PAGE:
Daily COVID-19 cases fall below 100,000, but CDC head says stay vigilant

According to the COVID-19 case tracker maintained by Johns Hopkins University, the United States reported 86,928 new cases yesterday, and 1,268 deaths, marking the first time since Nov 2 daily case counts have fallen below 100,000.

"But daily cases are still higher than the average during the summer peak," warned Rochelle Walensky, MD, Director of the Centers for Disease Control and Prevention (CDC) during today's White House coronavirus task force briefing. Walensky said hospitalizations were also still at record levels. There are 81,439 COVID-19 patients in US hospitals, according to the COVID Tracking Project.

In total, the US has seen 27,057,411 COVID-19 cases, including 464,372 deaths.

Walensky said now is the time to stay vigilant against the virus, and cautioned states against lifting mask requirements or allowing in-person events.

"We are committed to wearing masks still for the 100 days of the presidency," Walensky said, referring to a national mask wearing plan President Joe Biden has touted.

Walensky also said the CDC was conducting more sequencing of COVID-19 samples every day in an effort to detect the presence of variant strains in the United States. Per an update yesterday, the CDC recorded 79 more B117 cases for a total of 690 from 33 states (most still from Florida and California). There's also one more B1351 case and one more P1 case.

Vaccine strategy and supply

Also during today's briefing, Anthony Fauci, MD, director of the National Institute of Allergy and Infectious Diseases, addressed the issues of using one dose of the mRNA vaccines to quickly inoculate a larger percentage of Americans. Fauci said to do so intelligently would require studies on efficacy and immune response from a single dose.

"Those studies would take several month's time, by then it's a moot point," Fauci said. Fauci said the booster second dose of both the Pfizer and Moderna vaccines raises neutralizing antibodies 10 fold higher than a single dose.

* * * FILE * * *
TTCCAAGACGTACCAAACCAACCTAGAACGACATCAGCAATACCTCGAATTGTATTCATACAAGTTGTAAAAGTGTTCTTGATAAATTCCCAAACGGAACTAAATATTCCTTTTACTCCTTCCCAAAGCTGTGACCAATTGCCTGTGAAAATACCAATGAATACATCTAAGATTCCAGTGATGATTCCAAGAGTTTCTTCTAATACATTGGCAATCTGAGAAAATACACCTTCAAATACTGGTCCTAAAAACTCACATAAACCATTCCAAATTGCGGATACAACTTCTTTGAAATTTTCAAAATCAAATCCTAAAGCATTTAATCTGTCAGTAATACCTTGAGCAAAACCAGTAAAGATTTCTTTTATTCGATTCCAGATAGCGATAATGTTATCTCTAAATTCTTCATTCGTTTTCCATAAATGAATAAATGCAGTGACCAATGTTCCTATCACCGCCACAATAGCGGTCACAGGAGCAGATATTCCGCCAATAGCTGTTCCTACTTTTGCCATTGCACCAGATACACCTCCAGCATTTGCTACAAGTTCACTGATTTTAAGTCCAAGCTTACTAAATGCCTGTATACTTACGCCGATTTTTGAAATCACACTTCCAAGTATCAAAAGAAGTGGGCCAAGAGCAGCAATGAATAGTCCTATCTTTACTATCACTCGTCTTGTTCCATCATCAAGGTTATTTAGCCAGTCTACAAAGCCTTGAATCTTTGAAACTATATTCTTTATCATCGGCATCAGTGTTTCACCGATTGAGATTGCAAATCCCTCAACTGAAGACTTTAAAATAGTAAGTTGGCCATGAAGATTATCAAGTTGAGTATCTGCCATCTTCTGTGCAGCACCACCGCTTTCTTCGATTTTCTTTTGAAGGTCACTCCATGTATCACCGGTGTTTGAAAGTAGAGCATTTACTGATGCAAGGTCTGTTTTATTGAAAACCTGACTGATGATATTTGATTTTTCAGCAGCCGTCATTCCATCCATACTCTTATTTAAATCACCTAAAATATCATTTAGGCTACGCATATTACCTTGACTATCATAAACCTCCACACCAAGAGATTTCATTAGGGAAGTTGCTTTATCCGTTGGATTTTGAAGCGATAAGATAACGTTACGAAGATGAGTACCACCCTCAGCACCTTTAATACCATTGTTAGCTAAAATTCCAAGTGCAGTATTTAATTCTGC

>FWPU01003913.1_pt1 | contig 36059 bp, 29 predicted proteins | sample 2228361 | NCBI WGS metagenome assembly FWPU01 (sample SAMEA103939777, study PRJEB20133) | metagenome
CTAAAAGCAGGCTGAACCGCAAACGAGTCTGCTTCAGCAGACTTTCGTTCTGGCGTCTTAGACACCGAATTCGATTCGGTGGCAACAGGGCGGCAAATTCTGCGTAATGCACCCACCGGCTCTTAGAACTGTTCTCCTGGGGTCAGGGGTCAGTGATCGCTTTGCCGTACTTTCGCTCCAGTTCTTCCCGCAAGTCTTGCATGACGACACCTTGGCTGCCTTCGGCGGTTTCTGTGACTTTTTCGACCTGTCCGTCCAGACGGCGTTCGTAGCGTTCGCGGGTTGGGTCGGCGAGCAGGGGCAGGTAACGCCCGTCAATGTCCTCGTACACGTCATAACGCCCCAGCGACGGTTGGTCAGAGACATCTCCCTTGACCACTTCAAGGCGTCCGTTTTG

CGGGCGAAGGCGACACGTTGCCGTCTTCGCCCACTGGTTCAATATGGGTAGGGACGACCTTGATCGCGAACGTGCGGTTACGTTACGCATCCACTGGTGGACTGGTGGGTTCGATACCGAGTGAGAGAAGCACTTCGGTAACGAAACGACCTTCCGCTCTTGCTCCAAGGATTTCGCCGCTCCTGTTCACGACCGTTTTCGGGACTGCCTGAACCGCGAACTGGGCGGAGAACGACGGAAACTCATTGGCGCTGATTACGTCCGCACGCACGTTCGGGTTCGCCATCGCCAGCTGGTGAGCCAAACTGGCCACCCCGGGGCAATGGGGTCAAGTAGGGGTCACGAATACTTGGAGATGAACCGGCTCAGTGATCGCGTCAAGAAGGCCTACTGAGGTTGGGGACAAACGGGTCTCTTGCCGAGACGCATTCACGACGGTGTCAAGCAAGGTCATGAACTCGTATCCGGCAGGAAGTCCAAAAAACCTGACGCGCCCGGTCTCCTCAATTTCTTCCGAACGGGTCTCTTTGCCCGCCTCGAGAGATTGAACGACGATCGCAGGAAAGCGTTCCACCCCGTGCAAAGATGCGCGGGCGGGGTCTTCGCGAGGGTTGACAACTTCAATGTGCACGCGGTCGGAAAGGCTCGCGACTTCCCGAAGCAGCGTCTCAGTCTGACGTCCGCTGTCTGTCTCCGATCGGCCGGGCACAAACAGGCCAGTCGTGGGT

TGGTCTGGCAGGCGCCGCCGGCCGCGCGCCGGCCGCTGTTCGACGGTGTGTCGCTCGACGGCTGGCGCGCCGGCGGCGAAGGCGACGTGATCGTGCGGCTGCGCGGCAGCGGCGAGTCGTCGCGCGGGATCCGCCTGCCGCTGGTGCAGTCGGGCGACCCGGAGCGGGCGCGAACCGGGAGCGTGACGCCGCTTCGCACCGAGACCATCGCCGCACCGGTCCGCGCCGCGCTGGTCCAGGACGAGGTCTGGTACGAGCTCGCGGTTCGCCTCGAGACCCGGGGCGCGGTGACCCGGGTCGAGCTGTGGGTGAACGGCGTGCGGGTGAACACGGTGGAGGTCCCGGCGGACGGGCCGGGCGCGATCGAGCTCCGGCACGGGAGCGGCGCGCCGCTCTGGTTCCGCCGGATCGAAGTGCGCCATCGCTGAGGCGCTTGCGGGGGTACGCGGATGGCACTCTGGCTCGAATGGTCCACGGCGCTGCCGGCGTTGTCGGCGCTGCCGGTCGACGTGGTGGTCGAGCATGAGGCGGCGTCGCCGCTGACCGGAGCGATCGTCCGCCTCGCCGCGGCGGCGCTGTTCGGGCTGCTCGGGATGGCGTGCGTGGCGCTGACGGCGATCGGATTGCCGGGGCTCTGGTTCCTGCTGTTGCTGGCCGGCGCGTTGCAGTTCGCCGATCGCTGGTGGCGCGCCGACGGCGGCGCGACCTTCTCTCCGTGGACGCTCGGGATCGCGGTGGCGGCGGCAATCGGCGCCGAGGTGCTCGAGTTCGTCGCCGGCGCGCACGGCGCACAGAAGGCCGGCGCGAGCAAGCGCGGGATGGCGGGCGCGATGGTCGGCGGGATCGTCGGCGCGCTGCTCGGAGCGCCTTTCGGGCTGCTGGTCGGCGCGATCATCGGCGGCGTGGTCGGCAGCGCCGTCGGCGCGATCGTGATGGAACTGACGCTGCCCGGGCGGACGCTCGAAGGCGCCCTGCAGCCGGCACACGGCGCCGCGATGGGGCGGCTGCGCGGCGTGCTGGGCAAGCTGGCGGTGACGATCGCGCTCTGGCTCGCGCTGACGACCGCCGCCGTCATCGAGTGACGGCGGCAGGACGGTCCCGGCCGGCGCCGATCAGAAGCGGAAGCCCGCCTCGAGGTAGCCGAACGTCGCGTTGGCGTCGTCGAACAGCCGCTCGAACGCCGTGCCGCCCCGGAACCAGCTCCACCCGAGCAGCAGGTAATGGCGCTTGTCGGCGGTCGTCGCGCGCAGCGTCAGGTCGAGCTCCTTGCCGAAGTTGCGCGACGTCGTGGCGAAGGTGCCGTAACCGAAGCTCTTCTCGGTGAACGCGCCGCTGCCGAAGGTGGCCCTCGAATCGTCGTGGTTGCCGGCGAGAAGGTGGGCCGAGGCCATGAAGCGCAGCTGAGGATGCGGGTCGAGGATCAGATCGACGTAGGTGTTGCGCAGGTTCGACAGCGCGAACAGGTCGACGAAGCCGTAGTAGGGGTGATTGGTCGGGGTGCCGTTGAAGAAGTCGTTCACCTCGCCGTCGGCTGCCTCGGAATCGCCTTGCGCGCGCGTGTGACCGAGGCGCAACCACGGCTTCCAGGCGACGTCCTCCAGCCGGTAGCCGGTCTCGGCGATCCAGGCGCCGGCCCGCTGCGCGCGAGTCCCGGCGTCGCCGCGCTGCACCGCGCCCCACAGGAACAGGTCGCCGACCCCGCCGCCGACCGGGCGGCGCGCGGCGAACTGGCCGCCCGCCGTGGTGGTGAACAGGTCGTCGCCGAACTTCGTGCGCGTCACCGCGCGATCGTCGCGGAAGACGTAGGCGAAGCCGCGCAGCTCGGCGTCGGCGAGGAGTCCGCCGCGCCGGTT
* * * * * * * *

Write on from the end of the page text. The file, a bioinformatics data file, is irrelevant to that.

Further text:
Yesterday on "Meet the Press" Fauci said he expected US vaccine supplies will improve and begin to meet demand by March. To that end, Pfizer officials told USA Today they expect to cut production time for their mRNA vaccine in half, from 110 to 60 days.

The Pfizer vaccine is produced at three sites in the United States: In Chesterfield, Mo., then Andover, Mass., and is finished in Kalamazoo, Mich. It is the first mRNA vaccine being produced to scale.

Biden gets 67% pandemic approval rating

A new ABC News/Ipsos poll shows 67% of Americans approve of how the Biden administration is tackling the pandemic during the first few weeks of holding office. And though most poll participants said the distribution of vaccines has been fair, new data from the Kaiser Family Foundation (KFF) shows most older Americans have yet to be vaccinated.

The CDC COVID Data Tracker shows 59,307,800 COVID-19 vaccines have been distributed in the United States, and 42,417,617 have been administered. Roughly 10% of the US population has received at least one dose. Of that 10%, 29% were ages 65 and older, including residents of long-term care facilities.

Based on states' tracking ages of vaccine recipients, KFF found the share of adults 65 and older who have had at least one dose of the vaccine ranges from 34% in West Virginia to 10% in Pennsylvania.

"Nine states–West Virginia, North Carolina, Florida, Mississippi, Delaware, Texas, Michigan, New Jersey, and Wisconsin, plus the District of Columbia–report vaccinating at least 20% of their 65 and older population," KFF said. Florida has the highest vaccination rate among older adults with 29%.

Another new survey conducted by The Ohio State University Wexner Medical Center asked 2,000 Americans about post-pandemic life, and found 72% said they plan to continue to wear masks in public, 80% will still avoid crowds, and 90% plan to keep up frequent handwashing and sanitizer use after COVID-19.

"Flu cases and hospitalizations are way down compared to recent years and a lot of that is likely because precautions like masking, physical distancing and hand hygiene are absolutely working for flu," Iahn Gonsenhauser, MD, chief quality and patient safety officer at The Ohio State University Wexner Medical Center said. "I think a lot of people are realizing that what we've learned from COVID-19 can be applied more generally to keep our population healthy."

Biden says schools should reopen

In an interview that aired on CBS before the Super Bowl last night, Biden said it was time to reopen schools safely, and called the exodus of 3 million American women from the workplace and the mental health of children a "national emergency."

Biden said the CDC will offer new guidance to schools, but mentioned the need for fewer people in classrooms and improved ventilation systems in school buildings.

Last week, Walensky told reporters during a briefing that teacher vaccinations were not required for school reopenings.

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